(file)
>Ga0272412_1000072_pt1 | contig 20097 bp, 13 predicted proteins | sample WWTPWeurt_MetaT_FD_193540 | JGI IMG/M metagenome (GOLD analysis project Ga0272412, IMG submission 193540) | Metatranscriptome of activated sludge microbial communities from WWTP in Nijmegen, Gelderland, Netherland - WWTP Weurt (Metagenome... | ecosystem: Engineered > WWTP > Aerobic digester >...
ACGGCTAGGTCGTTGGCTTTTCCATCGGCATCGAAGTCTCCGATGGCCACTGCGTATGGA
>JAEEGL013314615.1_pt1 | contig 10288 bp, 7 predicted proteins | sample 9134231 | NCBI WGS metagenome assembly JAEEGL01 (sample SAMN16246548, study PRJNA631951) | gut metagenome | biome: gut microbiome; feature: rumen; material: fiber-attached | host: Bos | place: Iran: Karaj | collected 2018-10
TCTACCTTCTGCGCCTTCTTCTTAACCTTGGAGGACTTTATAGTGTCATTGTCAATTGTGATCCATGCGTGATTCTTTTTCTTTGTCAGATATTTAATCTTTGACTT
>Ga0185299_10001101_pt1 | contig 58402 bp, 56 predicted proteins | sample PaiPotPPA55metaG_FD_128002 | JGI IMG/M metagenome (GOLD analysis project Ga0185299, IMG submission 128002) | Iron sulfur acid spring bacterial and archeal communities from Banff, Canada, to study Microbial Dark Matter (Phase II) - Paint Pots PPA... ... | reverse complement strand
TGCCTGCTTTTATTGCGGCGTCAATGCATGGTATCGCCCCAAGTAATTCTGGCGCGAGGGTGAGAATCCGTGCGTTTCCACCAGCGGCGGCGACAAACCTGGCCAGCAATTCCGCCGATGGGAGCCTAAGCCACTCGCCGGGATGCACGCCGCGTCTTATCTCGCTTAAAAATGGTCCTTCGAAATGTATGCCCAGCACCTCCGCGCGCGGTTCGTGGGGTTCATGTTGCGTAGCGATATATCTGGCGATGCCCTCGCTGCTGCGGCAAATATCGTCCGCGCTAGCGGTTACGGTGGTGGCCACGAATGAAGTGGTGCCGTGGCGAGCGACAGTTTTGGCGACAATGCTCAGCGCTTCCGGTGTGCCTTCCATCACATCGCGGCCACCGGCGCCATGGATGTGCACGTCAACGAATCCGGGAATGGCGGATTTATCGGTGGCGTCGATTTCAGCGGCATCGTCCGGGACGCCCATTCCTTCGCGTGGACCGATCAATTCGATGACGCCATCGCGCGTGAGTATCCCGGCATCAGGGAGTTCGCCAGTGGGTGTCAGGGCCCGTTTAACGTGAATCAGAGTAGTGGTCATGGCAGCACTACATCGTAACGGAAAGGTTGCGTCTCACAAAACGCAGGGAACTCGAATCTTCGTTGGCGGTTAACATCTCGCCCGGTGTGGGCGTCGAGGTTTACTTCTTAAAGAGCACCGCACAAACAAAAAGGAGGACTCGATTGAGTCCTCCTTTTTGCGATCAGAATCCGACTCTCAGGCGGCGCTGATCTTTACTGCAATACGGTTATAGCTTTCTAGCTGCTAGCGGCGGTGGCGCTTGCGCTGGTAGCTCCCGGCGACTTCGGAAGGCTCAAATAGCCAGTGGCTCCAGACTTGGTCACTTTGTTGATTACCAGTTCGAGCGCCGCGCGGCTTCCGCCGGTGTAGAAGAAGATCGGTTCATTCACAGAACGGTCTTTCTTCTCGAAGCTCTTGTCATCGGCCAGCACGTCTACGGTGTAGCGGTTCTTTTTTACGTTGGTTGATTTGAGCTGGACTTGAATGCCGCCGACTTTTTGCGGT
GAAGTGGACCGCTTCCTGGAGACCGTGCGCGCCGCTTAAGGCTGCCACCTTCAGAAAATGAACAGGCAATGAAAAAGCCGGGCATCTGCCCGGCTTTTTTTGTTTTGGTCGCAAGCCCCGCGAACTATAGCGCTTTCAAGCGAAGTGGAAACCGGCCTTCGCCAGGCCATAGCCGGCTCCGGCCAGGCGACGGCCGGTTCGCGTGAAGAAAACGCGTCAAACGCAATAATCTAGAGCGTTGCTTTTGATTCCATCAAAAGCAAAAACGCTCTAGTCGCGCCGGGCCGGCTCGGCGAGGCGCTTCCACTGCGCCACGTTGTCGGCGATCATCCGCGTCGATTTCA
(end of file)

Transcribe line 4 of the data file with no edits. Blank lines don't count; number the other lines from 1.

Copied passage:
TCTACCTTCTGCGCCTTCTTCTTAACCTTGGAGGACTTTATAGTGTCATTGTCAATTGTGATCCATGCGTGATTCTTTTTCTTTGTCAGATATTTAATCTTTGACTT